lists  /  announce  owl-users  owl-dev  john-users  john-dev  passwdqc-users  yescrypt  popa3d-users  /  oss-security  kernel-hardening  musl  sabotage  tlsify  passwords  /  crypt-dev  xvendor  /  Bugtraq  Full-Disclosure  linux-kernel  linux-netdev  linux-ext4  linux-hardening  PHC 
Open Source and information security mailing list archives
Hash Suite: Windows password security audit tool. GUI, reports in PDF.
[<prev] [next>] [<thread-prev] [thread-next>] [day] [month] [year] [list]
From: trik-news at (Spiro Trikaliotis)
Subject: Win32 Device Drivers Communication Vulnerabilities + PoC for Symantec Norton AntiVirus '2002 (probably all versions)  Device Driver


On Fri, Aug 02, 2002 at 10:39:44AM +0200, [SEC-LABS TEAM]: wrote:
> The Sec-Labs security research group found a bug in Win32 Device Drivers Communication,  the white-paper for this vulnerability can
> be viewed at  , the exploit code for Symantec Norton AntiVirus '2002 (probably all versions) Device Driver  is also stored at our homepage. 
> Enjoy.

from the posting at the Full-Disclosure Mailing list, I found the article on

In this article, you write:

   "As far as I know, Windows system is not checking if the memory location
   (agruments/memory pointers) is valid, and it isn't a windows vulerability?
    - give me a break!"

For this, I want to comment the following:

Each IRP on NT/2K/XP has a method argument, that is, the last 3 bits
indicate which access method is used.

The DDK defines the following types (see devioctl.h):

#define METHOD_BUFFERED                 0
#define METHOD_IN_DIRECT                1
#define METHOD_OUT_DIRECT               2
#define METHOD_NEITHER                  3

The IRP you used for this proof of concept (222A87h) obviously has 
METHOD_NEITHER. The DDK clearly states what these methods mean:
(Windows DDK/Kernel-Mode Driver Architecture/Reference/System-Defined I/O
Function Codes/IRP Function Codes and IOCTRL/Defining I/O Control Codes):

  "METHOD_BUFFERED, if the driver transfers small amounts of data for the
  With this method, IRPs containing the I/O control code will supply a pointer
  to the buffer into which or from which to transfer data at
  Irp->AssociatedIrp.SystemBuffer. Most I/O control codes for device and
  intermediate drivers use this TransferType value. 

  METHOD_IN_DIRECT, if the underlying device driver will read a large amount
  of data for the request using DMA or PIO and must transfer the data quickly 
  With this method, IRPs containing the I/O control code will supply a pointer
  to an MDL, describing the output buffer at Irp->MdlAddress. 

  METHOD_OUT_DIRECT, if the underlying device driver will write a large amount
  of data to the device for the request using DMA or PIO and must transfer the
  data quickly 
  With this method, IRPs containing the I/O control code will supply a pointer
  to an MDL, describing the data buffer, at Irp->MdlAddress. 

  METHOD_NEITHER, if the driver can be sent such a request only while it is
  running in the context of the thread that originates the I/O control request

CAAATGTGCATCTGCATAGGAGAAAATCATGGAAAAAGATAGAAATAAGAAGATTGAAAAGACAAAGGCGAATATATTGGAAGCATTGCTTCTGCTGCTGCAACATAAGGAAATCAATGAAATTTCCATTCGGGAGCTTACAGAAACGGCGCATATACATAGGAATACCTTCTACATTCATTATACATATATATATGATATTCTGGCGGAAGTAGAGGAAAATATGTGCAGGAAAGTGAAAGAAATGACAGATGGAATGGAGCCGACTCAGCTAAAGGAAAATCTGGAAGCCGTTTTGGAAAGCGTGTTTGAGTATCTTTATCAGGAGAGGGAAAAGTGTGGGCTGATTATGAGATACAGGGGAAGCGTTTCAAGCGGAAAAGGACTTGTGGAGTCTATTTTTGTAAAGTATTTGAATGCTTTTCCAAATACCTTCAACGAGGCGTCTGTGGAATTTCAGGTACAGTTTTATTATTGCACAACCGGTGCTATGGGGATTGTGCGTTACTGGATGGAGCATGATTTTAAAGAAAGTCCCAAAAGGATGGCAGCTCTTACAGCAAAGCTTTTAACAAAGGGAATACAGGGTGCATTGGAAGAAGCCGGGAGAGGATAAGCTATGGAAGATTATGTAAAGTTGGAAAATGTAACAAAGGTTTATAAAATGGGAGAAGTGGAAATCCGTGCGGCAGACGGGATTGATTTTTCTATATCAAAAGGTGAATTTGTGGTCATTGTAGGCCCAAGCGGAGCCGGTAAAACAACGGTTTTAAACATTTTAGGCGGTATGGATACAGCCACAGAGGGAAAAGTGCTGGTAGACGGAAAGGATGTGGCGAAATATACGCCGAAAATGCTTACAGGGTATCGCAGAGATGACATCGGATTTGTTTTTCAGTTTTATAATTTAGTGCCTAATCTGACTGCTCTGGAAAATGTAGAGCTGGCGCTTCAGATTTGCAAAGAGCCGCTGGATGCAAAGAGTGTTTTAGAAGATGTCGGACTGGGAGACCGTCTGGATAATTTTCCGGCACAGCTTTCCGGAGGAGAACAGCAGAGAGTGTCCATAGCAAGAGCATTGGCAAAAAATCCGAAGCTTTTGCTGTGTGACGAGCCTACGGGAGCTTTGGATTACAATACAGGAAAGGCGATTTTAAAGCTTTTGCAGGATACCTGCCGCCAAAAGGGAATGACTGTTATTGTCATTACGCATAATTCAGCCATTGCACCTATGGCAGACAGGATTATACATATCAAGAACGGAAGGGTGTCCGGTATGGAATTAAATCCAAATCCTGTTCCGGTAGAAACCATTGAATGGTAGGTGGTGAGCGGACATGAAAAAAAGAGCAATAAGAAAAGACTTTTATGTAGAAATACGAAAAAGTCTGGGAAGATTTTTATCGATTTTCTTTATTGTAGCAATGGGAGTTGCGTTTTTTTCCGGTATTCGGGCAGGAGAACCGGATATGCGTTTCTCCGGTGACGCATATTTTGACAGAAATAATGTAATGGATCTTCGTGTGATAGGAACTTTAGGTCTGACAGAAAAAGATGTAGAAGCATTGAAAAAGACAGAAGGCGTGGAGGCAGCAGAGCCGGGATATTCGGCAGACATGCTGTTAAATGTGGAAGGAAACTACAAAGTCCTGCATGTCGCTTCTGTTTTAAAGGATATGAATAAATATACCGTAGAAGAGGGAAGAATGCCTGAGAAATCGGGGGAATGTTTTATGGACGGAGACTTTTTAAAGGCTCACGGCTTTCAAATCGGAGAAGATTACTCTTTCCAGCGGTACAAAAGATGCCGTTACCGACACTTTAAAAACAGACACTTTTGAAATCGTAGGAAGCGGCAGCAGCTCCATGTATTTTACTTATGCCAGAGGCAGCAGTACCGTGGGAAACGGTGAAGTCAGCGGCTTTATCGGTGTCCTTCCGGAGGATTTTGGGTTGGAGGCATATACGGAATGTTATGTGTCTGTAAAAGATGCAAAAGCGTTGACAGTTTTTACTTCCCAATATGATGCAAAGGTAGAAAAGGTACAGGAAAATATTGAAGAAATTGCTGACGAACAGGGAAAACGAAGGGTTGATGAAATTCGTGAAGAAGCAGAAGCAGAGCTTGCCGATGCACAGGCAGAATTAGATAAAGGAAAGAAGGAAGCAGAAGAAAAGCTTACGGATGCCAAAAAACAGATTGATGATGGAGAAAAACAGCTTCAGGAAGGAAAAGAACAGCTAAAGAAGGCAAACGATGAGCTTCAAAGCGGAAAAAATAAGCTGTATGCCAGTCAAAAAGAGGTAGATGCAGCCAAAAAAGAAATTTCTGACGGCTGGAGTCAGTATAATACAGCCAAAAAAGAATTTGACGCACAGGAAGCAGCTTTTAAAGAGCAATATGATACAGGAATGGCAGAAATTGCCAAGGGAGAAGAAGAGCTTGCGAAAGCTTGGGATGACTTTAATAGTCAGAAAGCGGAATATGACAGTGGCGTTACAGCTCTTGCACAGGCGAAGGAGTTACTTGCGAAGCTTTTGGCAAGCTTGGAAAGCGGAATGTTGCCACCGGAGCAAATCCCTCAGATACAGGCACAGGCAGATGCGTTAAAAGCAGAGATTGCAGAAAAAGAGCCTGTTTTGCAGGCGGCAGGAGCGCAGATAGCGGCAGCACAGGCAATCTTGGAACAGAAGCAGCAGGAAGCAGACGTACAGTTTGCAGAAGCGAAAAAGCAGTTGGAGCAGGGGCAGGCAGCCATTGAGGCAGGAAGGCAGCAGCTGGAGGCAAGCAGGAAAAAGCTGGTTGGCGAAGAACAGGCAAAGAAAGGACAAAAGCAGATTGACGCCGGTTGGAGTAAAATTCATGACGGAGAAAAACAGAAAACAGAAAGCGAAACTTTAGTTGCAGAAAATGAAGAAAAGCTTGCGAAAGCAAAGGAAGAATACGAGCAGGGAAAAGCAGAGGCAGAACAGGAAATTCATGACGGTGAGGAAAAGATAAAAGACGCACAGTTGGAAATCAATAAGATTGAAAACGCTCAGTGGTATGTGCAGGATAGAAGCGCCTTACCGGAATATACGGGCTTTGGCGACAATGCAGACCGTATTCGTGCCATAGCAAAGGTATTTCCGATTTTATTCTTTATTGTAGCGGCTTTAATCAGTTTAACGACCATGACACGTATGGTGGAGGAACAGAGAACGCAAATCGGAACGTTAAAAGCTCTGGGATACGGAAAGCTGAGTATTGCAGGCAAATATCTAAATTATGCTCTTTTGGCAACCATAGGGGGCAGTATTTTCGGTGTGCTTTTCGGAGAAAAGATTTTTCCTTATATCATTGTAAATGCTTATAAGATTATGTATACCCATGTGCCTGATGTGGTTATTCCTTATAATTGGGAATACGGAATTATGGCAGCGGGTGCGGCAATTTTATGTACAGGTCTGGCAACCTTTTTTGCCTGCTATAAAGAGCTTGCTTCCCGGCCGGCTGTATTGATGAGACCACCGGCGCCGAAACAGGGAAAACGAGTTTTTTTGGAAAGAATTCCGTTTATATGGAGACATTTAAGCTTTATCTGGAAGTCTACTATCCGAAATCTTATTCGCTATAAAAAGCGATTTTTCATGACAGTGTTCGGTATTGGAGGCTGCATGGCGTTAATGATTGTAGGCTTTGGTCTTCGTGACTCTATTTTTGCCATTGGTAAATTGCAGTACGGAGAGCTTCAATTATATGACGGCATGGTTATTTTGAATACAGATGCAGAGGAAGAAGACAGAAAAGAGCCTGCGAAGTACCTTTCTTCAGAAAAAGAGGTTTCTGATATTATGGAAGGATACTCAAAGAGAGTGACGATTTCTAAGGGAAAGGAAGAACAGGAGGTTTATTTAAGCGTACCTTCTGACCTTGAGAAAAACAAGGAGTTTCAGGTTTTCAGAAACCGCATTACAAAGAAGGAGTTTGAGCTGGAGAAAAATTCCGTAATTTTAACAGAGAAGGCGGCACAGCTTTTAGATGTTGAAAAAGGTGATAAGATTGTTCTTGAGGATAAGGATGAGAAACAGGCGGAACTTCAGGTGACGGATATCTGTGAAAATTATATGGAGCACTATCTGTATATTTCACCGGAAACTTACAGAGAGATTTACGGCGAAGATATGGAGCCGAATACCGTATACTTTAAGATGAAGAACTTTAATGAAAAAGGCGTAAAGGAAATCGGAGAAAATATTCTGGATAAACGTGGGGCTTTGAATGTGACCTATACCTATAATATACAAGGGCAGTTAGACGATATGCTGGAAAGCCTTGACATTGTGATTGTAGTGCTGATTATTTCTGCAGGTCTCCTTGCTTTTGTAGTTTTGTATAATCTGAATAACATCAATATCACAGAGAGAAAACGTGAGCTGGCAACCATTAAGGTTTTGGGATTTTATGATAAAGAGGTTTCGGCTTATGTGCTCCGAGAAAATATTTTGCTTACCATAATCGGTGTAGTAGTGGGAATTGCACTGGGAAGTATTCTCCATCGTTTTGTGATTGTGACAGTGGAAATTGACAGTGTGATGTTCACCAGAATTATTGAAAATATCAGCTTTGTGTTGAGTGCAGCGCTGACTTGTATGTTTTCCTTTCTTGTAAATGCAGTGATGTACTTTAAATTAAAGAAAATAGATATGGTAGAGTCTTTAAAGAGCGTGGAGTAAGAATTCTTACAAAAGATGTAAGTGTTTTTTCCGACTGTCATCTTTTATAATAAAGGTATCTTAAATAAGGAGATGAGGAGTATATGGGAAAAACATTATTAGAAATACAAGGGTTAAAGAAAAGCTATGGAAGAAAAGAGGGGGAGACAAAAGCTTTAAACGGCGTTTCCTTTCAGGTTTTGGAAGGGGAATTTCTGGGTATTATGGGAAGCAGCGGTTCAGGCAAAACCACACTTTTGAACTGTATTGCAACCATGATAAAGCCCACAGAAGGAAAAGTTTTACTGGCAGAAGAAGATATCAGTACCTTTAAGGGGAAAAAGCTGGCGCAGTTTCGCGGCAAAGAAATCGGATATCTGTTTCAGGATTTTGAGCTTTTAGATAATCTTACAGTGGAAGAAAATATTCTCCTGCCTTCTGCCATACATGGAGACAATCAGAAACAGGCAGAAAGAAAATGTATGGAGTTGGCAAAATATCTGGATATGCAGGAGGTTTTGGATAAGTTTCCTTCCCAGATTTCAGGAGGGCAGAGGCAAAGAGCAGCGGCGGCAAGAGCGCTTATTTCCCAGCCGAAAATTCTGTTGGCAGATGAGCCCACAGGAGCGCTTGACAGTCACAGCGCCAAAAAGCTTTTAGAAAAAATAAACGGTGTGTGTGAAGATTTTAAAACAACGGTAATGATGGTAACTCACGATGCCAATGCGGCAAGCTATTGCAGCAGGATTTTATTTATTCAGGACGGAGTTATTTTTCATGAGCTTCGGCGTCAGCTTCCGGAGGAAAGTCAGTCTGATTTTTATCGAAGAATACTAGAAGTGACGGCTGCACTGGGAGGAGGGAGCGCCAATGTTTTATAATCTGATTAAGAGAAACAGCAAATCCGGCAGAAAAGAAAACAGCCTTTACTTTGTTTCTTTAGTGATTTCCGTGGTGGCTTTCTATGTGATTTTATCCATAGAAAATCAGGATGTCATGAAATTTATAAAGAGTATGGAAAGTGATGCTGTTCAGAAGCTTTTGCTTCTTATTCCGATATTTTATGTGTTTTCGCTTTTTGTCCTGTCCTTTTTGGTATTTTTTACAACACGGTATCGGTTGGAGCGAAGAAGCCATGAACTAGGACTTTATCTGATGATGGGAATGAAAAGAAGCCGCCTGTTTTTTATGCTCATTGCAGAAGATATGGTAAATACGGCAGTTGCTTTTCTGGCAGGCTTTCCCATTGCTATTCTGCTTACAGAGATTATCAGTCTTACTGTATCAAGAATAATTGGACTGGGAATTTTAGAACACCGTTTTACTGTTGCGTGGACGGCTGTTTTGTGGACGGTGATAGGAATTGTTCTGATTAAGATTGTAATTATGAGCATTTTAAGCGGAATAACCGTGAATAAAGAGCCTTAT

Only a highest-level kernel-mode driver is guaranteed to meet this
  condition, so this value is seldom used for the I/O control codes passed to
  device drivers. With this method, the highest-level driver must determine
  whether to set up buffered or direct access to user data on receipt of the
  request, possibly must lock down the user buffer, and must wrap its access
  to the user buffer in a structured exception handler. Otherwise, the
  originating user-mode caller might change the buffered data out from under
  the driver or the caller could be swapped out just as the driver is
  accessing the user buffer."

There are even more explicit texts.

In fact, METHOD_NEITHER means literally what the name means: Windows does
not touch or check the buffer pointer or the buffer itself in any way, does 
not perform any checks nor anything else. All text books I've read so far 
even advice not to use METHOD_NEITHER unless one knows exactly what he is 
doing - something the driver writer obviously did not in your example.

The DDK even contains the following statement
(Windows DDK/Kernel-Mode Driver Architecture/Design-Guide/Driver Programming
Techniques/Driver Reliability Issues/Errors in Referencing User-Space

  Errors in Referencing User-Space Addresses
  A driver should validate any address in user space before trying to use it.
  The I/O Manager does not validate such addresses, nor does it validate
  pointers that are embedded in buffers passed to drivers.

  Failure to Validate Addresses Passed in Type3 (METHOD_NEITHER) IOCTLs and
  The I/O Manager does no validation whatsoever for METHOD_NEITHER IOCTLs and
  FSCTLs. To ensure that user-space addresses are valid, the driver must use
  the ProbeForRead and ProbeForWrite routines, enclosing all buffer references
  in try/except blocks. 

So, unless you find another IOCTL with another method, I think it is not
correct to call this a windows vulerability. The driver writer *explicitly*
chose to shut down any tests Windows makes, but did not handle this case
correctly. You can blame Microsoft for very much, but how can you blame 
Microsoft for this?


Powered by blists - more mailing lists